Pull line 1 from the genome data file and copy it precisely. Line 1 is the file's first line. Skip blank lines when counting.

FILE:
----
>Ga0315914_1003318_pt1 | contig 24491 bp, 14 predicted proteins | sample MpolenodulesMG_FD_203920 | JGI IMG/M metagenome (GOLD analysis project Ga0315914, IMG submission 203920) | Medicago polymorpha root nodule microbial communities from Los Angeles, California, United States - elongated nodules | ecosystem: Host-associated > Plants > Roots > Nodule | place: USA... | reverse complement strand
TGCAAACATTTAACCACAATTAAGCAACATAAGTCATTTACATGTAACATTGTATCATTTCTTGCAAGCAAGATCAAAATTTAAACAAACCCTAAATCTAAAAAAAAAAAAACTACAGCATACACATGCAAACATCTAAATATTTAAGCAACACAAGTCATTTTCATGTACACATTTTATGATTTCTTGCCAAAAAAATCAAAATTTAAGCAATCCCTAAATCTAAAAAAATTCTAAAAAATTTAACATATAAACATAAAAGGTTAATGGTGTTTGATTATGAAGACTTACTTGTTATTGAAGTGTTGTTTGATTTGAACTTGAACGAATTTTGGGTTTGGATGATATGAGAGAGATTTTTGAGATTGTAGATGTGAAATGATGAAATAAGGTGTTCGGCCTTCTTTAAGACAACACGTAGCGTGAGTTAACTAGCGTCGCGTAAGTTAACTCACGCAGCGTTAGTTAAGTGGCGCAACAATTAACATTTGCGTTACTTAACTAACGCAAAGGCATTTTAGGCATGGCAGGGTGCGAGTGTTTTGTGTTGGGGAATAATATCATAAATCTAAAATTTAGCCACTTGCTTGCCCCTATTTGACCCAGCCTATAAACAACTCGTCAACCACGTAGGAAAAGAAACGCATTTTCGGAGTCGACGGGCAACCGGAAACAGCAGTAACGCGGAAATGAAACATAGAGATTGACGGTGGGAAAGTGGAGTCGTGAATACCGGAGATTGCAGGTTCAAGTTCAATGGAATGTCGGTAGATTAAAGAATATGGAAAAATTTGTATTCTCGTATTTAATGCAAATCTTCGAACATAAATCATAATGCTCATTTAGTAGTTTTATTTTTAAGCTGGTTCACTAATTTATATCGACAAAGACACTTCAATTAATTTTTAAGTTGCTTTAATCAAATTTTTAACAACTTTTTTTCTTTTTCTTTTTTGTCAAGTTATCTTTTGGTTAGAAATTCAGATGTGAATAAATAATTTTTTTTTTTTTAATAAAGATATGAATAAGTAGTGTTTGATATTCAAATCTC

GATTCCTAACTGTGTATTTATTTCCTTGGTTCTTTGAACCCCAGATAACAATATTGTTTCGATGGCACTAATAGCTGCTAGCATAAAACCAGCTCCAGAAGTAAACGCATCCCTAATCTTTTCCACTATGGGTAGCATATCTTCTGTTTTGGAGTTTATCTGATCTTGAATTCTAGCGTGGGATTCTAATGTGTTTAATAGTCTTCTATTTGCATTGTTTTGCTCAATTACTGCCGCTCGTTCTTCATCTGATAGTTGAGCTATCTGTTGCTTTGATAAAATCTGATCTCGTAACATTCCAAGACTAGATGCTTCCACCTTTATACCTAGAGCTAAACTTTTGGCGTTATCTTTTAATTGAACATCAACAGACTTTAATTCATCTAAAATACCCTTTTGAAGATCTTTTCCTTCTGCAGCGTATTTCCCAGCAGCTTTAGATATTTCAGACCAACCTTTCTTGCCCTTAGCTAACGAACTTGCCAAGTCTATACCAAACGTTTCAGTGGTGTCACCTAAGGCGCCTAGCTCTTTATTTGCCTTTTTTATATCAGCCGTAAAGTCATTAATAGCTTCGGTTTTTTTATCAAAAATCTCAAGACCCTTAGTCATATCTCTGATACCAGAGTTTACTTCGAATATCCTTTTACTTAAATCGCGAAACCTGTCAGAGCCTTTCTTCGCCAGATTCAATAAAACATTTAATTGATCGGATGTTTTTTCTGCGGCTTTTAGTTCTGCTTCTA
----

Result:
>Ga0315914_1003318_pt1 | contig 24491 bp, 14 predicted proteins | sample MpolenodulesMG_FD_203920 | JGI IMG/M metagenome (GOLD analysis project Ga0315914, IMG submission 203920) | Medicago polymorpha root nodule microbial communities from Los Angeles, California, United States - elongated nodules | ecosystem: Host-associated > Plants > Roots > Nodule | place: USA... | reverse complement strand